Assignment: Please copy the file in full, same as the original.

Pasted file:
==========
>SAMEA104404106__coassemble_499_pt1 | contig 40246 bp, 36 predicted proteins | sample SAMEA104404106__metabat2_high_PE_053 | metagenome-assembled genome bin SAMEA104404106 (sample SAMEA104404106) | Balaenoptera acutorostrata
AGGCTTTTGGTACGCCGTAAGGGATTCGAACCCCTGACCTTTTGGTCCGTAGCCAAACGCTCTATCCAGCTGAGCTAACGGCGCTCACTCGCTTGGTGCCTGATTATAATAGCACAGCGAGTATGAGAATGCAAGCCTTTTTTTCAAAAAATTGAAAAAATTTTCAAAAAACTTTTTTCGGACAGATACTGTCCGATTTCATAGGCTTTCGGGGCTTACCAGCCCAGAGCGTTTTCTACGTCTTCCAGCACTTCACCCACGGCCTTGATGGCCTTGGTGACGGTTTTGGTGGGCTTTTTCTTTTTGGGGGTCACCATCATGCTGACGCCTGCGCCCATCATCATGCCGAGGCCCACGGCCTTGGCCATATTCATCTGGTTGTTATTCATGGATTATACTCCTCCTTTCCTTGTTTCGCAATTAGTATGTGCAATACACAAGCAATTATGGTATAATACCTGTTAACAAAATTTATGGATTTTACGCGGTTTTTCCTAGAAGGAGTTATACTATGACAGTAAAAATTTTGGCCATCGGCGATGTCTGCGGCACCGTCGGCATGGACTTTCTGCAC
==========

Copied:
>SAMEA104404106__coassemble_499_pt1 | contig 40246 bp, 36 predicted proteins | sample SAMEA104404106__metabat2_high_PE_053 | metagenome-assembled genome bin SAMEA104404106 (sample SAMEA104404106) | Balaenoptera acutorostrata
AGGCTTTTGGTACGCCGTAAGGGATTCGAACCCCTGACCTTTTGGTCCGTAGCCAAACGCTCTATCCAGCTGAGCTAACGGCGCTCACTCGCTTGGTGCCTGATTATAATAGCACAGCGAGTATGAGAATGCAAGCCTTTTTTTCAAAAAATTGAAAAAATTTTCAAAAAACTTTTTTCGGACAGATACTGTCCGATTTCATAGGCTTTCGGGGCTTACCAGCCCAGAGCGTTTTCTACGTCTTCCAGCACTTCACCCACGGCCTTGATGGCCTTGGTGACGGTTTTGGTGGGCTTTTTCTTTTTGGGGGTCACCATCATGCTGACGCCTGCGCCCATCATCATGCCGAGGCCCACGGCCTTGGCCATATTCATCTGGTTGTTATTCATGGATTATACTCCTCCTTTCCTTGTTTCGCAATTAGTATGTGCAATACACAAGCAATTATGGTATAATACCTGTTAACAAAATTTATGGATTTTACGCGGTTTTTCCTAGAAGGAGTTATACTATGACAGTAAAAATTTTGGCCATCGGCGATGTCTGCGGCACCGTCGGCATGGACTTTCTGCAC